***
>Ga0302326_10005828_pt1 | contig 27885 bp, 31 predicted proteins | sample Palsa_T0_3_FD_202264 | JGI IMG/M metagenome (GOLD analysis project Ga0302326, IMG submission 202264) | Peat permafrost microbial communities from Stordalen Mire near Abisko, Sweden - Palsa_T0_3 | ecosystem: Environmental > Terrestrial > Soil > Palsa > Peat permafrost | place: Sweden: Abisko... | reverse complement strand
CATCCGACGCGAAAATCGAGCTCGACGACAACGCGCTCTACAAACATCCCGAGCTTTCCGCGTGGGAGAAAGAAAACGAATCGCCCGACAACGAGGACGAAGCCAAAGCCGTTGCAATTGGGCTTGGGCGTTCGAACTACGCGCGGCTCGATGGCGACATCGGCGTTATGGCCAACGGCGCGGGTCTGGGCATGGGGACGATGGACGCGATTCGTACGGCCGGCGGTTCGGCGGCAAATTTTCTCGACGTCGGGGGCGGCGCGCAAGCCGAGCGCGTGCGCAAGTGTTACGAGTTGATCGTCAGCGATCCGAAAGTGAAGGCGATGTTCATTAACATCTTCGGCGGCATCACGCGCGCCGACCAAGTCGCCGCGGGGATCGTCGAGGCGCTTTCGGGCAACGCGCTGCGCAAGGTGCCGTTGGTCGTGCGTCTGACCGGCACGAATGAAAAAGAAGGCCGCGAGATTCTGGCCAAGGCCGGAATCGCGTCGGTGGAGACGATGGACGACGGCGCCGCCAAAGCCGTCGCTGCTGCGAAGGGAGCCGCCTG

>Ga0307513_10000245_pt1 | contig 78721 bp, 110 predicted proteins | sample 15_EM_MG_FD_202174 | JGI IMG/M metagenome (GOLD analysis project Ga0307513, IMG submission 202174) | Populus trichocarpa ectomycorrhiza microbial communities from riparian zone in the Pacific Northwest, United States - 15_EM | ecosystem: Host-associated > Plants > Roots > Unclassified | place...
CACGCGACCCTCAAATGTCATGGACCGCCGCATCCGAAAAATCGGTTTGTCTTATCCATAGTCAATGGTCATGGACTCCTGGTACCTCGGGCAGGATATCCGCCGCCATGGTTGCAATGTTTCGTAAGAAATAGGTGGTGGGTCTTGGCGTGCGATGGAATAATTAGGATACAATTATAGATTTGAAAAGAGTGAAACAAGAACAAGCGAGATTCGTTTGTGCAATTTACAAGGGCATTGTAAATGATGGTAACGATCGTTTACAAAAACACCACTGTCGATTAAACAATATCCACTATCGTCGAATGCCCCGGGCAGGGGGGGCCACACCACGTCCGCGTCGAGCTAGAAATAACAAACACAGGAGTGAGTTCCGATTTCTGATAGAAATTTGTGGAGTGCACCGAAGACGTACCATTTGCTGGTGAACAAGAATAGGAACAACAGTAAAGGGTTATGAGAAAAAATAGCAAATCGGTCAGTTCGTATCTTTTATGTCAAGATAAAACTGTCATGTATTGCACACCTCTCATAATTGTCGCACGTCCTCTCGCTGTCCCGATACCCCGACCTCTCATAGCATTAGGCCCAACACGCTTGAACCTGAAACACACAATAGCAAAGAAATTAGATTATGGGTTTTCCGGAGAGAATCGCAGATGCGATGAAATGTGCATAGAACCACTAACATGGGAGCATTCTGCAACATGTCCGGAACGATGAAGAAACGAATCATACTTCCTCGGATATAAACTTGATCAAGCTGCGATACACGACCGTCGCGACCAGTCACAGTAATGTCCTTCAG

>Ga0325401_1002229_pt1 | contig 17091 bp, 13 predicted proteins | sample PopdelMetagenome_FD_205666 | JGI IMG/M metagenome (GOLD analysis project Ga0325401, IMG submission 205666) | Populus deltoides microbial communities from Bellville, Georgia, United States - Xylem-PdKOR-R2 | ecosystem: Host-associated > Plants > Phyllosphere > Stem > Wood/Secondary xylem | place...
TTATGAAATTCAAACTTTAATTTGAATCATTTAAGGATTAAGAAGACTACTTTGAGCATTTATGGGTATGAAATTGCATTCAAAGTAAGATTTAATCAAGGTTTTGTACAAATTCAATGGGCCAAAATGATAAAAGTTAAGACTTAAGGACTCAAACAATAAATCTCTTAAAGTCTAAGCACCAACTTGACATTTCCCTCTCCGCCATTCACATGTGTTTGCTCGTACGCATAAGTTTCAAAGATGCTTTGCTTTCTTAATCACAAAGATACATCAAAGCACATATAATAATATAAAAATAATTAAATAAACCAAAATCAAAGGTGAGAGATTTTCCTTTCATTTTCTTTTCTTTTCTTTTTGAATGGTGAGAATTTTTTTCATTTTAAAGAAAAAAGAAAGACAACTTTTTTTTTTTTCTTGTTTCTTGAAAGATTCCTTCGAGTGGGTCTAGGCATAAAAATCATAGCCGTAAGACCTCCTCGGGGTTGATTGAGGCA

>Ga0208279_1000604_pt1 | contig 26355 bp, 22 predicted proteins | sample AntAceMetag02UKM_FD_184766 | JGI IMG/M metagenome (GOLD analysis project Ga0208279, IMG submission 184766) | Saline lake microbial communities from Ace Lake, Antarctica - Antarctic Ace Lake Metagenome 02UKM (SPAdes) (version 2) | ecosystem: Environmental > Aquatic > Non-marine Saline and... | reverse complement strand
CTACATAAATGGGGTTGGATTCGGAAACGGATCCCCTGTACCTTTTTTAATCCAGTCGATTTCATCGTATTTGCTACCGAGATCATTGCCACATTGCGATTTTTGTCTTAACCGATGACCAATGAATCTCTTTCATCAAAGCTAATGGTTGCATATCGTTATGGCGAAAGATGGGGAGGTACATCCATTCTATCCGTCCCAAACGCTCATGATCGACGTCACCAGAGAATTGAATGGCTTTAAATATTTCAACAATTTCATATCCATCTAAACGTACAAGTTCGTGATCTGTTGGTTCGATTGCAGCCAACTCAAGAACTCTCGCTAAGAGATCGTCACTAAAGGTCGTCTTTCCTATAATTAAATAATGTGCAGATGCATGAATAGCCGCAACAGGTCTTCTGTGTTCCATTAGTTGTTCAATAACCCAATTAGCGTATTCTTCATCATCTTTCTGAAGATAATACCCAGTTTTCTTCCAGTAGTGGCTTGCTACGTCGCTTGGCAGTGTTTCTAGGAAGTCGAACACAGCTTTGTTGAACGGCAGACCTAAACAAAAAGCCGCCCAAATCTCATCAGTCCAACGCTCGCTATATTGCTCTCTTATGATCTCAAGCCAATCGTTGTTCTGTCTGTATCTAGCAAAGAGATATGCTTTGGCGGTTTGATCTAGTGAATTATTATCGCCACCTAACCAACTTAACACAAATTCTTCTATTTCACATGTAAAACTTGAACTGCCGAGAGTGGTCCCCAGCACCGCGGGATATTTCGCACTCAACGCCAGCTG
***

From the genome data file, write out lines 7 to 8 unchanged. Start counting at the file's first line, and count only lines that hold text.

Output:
>Ga0208279_1000604_pt1 | contig 26355 bp, 22 predicted proteins | sample AntAceMetag02UKM_FD_184766 | JGI IMG/M metagenome (GOLD analysis project Ga0208279, IMG submission 184766) | Saline lake microbial communities from Ace Lake, Antarctica - Antarctic Ace Lake Metagenome 02UKM (SPAdes) (version 2) | ecosystem: Environmental > Aquatic > Non-marine Saline and... | reverse complement strand
CTACATAAATGGGGTTGGATTCGGAAACGGATCCCCTGTACCTTTTTTAATCCAGTCGATTTCATCGTATTTGCTACCGAGATCATTGCCACATTGCGATTTTTGTCTTAACCGATGACCAATGAATCTCTTTCATCAAAGCTAATGGTTGCATATCGTTATGGCGAAAGATGGGGAGGTACATCCATTCTATCCGTCCCAAACGCTCATGATCGACGTCACCAGAGAATTGAATGGCTTTAAATATTTCAACAATTTCATATCCATCTAAACGTACAAGTTCGTGATCTGTTGGTTCGATTGCAGCCAACTCAAGAACTCTCGCTAAGAGATCGTCACTAAAGGTCGTCTTTCCTATAATTAAATAATGTGCAGATGCATGAATAGCCGCAACAGGTCTTCTGTGTTCCATTAGTTGTTCAATAACCCAATTAGCGTATTCTTCATCATCTTTCTGAAGATAATACCCAGTTTTCTTCCAGTAGTGGCTTGCTACGTCGCTTGGCAGTGTTTCTAGGAAGTCGAACACAGCTTTGTTGAACGGCAGACCTAAACAAAAAGCCGCCCAAATCTCATCAGTCCAACGCTCGCTATATTGCTCTCTTATGATCTCAAGCCAATCGTTGTTCTGTCTGTATCTAGCAAAGAGATATGCTTTGGCGGTTTGATCTAGTGAATTATTATCGCCACCTAACCAACTTAACACAAATTCTTCTATTTCACATGTAAAACTTGAACTGCCGAGAGTGGTCCCCAGCACCGCGGGATATTTCGCACTCAACGCCAGCTG